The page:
According to a statement from Trinity College’s Office of the Dean of Students, the Trinity College Literary Institute’s (TCLI) annual black tie event, Bubbly, is cancelled due to the “number of incidents that occurred at Saints Ball.”

The announcement came on Monday, November 27. Bubbly was set to take place on Friday, December 1.

Kendra Dempsey, the TCLI Opposition Leader, said she has been planning the event since mid-September. According to Dempsey, the six student heads at Trinity College received an email from the Office of the Dean of Students on Monday morning telling them of the decision to cancel Bubbly.

She and Assistant Dean of Students Residence Life Adam Hogan were supposed to meet on Monday afternoon to discuss online sign-ups and wrist-banding for the event.

“The email said that Adam Hogan, assistant dean, would notify me of the cancellation in the afternoon,” Demspey wrote to The Varsity. “I was given no warning from the Dean’s Office that the nature of our meeting had changed – they clearly intended to catch me off guard with this meeting and ultimately, the cancellation.”

On the now-cancelled Facebook event page, the event description says sign-up for the event was to open on Tuesday, November 28. For events like Bubbly, Trinity College has a formal sign-up page moderated by Hogan.

Demspey expressed frustration at the Dean’s office lack of communication with her because they had given her “explicit permission” to go ahead with planning earlier this year, and she had been in “constant contact with the Office of the Dean of Students” regarding Bubbly planning.

Earlier this year, Provost Mayo Moran temporarily banned alcohol-licensed events after students passed a vote of no-confidence in the Office of the Dean of Students.

“That vote was a result of the Dean’s Office failing to protect students in instances of sexual violence, racism, police brutality, transphobia, homophobia, and more,” wrote Dempsey. “Since the vote, the Dean’s Office has not addressed any of those extremely legitimate and important concerns. Instead, they have turned this into an issue of a supposed toxic alcohol culture.”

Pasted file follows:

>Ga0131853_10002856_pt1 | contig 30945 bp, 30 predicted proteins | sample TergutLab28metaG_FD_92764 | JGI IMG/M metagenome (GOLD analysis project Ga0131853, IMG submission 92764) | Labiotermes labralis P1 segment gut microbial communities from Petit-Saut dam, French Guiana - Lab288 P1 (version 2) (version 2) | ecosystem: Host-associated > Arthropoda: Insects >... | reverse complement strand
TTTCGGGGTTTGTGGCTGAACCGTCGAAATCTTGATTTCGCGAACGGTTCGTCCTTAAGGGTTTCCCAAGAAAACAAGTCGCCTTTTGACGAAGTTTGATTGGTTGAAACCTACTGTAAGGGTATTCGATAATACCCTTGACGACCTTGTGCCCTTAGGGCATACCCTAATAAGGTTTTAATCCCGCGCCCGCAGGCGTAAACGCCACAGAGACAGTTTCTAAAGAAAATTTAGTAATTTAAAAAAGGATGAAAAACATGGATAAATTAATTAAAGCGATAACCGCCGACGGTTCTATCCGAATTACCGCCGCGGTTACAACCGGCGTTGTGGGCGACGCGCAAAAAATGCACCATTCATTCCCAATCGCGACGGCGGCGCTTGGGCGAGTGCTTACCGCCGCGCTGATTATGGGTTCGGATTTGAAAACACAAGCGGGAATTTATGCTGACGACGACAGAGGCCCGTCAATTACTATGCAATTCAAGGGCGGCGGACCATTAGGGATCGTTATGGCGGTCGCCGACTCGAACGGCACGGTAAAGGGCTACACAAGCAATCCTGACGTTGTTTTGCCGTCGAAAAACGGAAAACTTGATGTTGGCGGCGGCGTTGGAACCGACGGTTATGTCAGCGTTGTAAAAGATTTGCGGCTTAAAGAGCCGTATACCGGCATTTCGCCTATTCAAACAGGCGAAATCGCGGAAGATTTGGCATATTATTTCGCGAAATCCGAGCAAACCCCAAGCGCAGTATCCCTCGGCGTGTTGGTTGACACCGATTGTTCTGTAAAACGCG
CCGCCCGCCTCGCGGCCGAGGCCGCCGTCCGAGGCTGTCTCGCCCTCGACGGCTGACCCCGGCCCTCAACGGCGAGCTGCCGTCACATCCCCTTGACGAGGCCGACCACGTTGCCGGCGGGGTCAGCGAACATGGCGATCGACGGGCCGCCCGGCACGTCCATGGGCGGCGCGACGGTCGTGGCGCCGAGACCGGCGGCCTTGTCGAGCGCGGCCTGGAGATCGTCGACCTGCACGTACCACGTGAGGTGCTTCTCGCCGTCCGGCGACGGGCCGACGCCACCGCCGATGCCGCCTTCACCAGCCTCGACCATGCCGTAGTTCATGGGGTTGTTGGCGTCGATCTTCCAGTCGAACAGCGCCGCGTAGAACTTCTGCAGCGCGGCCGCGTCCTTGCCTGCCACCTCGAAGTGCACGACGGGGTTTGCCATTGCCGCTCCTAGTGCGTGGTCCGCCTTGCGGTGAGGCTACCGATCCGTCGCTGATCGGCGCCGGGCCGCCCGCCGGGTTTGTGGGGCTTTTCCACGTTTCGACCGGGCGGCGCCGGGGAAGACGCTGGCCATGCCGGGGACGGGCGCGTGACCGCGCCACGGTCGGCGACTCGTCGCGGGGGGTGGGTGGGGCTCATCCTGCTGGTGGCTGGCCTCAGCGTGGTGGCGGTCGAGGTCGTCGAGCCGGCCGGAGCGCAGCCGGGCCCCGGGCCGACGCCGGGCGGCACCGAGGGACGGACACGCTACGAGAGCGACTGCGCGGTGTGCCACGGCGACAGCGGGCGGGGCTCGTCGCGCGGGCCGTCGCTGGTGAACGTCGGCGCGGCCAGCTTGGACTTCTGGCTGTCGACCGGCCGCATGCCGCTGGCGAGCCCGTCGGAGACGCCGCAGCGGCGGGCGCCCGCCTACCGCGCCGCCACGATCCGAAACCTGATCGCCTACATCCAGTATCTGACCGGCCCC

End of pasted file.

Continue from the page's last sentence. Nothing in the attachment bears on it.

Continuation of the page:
The ban was conditionally lifted for the annual charity Saints Ball on November 18. On behalf of Trinity College, Dean of Students Kristen Moore explained in a statement that during Saints Ball, “Toronto Police arrived on site and they raised serious concerns about the event.” She clarified that the police were not called by Trinity staff.

“Unfortunately there were a number of serious issues that occurred the night of the Saints Ball that are very concerning, including numerous security breaches, property damage, and extreme intoxication with resulting student illnesses,” the statement also noted.

Dempsey pointed out that Saints Ball began a strict “no in/out policy” this year, which she called “a poor call by the Dean’s Office.”

“This resulted in students feeling the need to drink to excess prior to arriving at the party,” said Dempsey. “This also meant that if a student felt unwell at any time, they couldn’t even go back to their own room, whether their issue [was] alcohol related or not. Students were also scared to approach administrators or dons if they or their friends required help, as they were worried they would somehow ruin future events.”

Moore said that the Dean’s office is reviewing the reports from Saints Ball. All student-led licensed events will remain on hold until the review is complete.

“Our main priority with this review is to ensure the safety and well-being of all students. We will continue to work together with the Student Heads to gain their perspectives about moving forward, ensuring a positive student experience at Trinity,” Moore’s statement reads.

The Varsity reached out to the Dean’s office and Provost Mayo Moran on Monday and Tuesday evening, respectively. On Wednesday, Moore sent an email update to Trinity students, which was an expanded version of her statement to The Varsity. Trinity’s Director of Communications & Public Affairs, Young Um, told The Varsity that “it is the College’s response to your requests.”

The Trinity College student Heads Team did not respond to The Varsity‘s request for comment as of press time.